Britain is the latest Western nation to sense that the mood in Moscow has changed in recent months.
A visit there this week by the Foreign Secretary, William Hague, his first since taking this office, is expected to be followed by a meeting between Prime Minister David Cameron and President Dmitry Medvedev.
Britain, with a couple of unresolved problems with Moscow and an election just passed, is playing catch-up.
President Barack Obama pressed the "reset" button with Russia some time ago and a flurry of Russian contacts with other European countries will culminate in a summit between France, Germany and Russia in the French resort of Deauville later this month.
The man to watch
It is President Medvedev who is the key figure in all this. If Prime Minister Putin is into macho, imposing control over society and posing for pictures bare-chested and with bikers, the president is into modernisation.
He knows that the Russian economy is too lop-sided and oil-dependent. To change that, he needs Western help.
"Since the [war with Georgia in 2008], Russian foreign policy has begun to swing back toward cooperation with the West... Its fundamental premise is the belief that Russia needs better relations with the wealthy world," writes Jeffrey Mankoff, of the Council of Foreign Relations in New York, in September's edition of Foreign Affairs.
"Medvedev's new foreign policy strategy essentially argues that Russia's limited influence is a direct result of lack of global competitiveness."
There have been signs of Russian co-operation of late.
It agreed to new UN sanctions on Iran and abided by them by promptly cancelling the sale of an anti-missile defence system to Iran. It has referred a dispute with Norway over Arctic boundaries to the UN.
And modernisation is why the president went to California this year and why the governor of California Arnold Schwarzenegger was seen on the Moscow metro this week as part of a return visit which President Medvedev hopes will result in Silicon Valley help for a high-tech industrial park he is setting up.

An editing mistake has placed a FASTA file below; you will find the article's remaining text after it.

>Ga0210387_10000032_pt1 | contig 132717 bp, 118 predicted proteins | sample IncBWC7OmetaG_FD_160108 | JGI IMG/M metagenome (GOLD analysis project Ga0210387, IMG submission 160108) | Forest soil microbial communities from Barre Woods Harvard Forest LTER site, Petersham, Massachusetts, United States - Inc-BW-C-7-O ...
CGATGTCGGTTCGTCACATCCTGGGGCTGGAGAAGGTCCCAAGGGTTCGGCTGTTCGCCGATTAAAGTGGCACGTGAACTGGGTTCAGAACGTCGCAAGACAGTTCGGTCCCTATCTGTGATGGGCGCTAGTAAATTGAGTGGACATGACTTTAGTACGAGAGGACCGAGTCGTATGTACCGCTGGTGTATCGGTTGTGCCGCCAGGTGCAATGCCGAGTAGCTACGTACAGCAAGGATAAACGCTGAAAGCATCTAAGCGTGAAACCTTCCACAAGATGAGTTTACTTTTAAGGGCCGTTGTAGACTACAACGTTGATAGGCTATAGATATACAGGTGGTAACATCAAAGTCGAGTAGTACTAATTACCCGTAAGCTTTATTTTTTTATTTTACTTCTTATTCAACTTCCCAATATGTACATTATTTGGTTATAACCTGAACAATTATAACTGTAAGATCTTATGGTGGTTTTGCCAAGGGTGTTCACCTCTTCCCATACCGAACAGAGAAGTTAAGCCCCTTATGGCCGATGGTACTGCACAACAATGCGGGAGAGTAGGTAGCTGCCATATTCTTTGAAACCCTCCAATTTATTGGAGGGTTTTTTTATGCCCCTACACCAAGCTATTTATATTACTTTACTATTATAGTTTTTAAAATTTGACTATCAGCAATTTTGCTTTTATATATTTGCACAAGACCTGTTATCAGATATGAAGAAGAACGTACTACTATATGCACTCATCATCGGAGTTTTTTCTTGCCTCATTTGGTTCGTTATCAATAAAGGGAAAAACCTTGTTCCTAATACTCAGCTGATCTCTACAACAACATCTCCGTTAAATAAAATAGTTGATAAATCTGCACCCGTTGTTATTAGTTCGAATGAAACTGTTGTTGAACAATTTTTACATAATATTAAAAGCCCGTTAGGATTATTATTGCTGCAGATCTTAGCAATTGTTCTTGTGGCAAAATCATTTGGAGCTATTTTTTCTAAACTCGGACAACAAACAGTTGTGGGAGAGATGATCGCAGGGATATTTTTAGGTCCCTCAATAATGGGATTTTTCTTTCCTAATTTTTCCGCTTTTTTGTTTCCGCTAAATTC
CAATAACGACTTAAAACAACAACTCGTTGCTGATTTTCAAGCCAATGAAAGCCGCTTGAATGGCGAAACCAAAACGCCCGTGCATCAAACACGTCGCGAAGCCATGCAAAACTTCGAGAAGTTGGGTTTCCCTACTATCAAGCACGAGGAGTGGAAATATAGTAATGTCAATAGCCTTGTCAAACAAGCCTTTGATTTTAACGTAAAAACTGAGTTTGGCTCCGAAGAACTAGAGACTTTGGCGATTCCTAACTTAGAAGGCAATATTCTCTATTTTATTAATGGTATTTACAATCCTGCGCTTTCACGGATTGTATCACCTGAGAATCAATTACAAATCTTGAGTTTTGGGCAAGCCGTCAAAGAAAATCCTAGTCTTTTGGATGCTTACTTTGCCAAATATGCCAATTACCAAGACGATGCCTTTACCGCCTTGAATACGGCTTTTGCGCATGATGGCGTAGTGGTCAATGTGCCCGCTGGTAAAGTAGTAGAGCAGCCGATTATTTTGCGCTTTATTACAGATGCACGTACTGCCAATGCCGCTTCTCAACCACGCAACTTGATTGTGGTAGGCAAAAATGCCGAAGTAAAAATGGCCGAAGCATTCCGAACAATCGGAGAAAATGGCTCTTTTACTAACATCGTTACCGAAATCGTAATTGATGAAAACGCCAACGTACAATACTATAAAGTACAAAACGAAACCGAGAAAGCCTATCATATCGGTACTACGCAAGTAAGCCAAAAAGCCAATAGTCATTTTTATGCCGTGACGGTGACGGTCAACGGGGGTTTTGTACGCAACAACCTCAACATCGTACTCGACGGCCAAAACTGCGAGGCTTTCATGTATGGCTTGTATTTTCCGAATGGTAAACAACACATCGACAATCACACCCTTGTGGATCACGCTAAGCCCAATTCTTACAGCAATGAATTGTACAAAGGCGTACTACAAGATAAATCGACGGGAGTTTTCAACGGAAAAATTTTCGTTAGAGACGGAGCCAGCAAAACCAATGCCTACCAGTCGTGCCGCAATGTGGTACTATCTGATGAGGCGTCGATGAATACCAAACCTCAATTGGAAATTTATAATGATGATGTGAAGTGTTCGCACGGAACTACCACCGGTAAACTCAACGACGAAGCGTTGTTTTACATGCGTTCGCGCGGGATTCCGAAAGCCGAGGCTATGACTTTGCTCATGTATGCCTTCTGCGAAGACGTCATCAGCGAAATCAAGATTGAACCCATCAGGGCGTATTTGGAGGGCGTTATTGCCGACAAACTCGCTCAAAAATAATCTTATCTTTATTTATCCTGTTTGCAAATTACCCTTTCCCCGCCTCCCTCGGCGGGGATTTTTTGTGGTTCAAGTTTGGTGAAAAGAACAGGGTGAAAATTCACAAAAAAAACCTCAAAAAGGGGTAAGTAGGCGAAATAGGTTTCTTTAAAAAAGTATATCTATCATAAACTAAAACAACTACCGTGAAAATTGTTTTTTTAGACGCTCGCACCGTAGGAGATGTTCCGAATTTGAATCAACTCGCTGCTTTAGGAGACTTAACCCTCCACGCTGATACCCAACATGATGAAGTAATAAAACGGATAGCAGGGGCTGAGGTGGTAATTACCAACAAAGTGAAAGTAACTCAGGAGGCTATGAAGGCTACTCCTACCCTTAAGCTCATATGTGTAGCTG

The British government, giving a new priority to commercial interests in its foreign policy, wants to join this party and it is now clearly in the interests of both governments to put their differences to one side and concentrate on the main menu.
These differences are the row over the murder by poisoning in London of Russian exile Alexander Litvinenko for which Britain wants Andrei Lugovoi extradited to stand trial and the closure of British Council offices in all but Moscow.
British officials have indicated that Mr Hague will raise them but will not press these problems too hard.
Instead, as with the French, whose President Nicolas Sarkozy had a successful commercial foray into Russia earlier this year, selling them a couple of amphibious landing ships, the British seek to, as one official put it, "work with the grain" of the modernisation policy.
In the British case, this means offering expertise for what is called the "knowledge economy". This will include, for example, giving advice on developing Moscow as a financial centre.
The Russians are also soft-pedalling on differences. President Medvedev himself will meet Mr Hague as a sign of good intentions.
Does this mean that the Moscow ice has melted?
Not entirely. Intelligence contacts between Britain and Russia are admitted by Britain to be "not good" though a start on improvement will be attempted by encouraging Russia to help stop drug flows from Afghanistan.
The US, supported as usual by the UK, is worried that Russia, having lost its battle to stop the expansion of Nato, still wants to detach the US from Europe by proposing a new security pact in Europe. [Update: An academic reader has pointed out that Russia has not "lost its battle to stop the expansion of Nato" because Ukraine and Georgia have been blocked. I agree that the sentence was too strong and should have defined that "battle" more closely, in which Russia did lose much ground.]
This could give Moscow greater influence over its so-called "near-abroad", that is the countries that border it.
This worries Washington and London, as well as many of the countries sharing a border with Russia.
British officials are concerned about some of the noises coming from Paris about Mr Sarkozy's desire to have a closer security relationship with Russia.
These officials repeat the three rules drawn up by Nato for talks with Russia on security - the US must not be excluded, Nato must not be undermined and there can be no veto. The smoke signals from Deauville will be carefully watched.
And, of course, if Mr Putin returns one day as president, all this could be slowed down.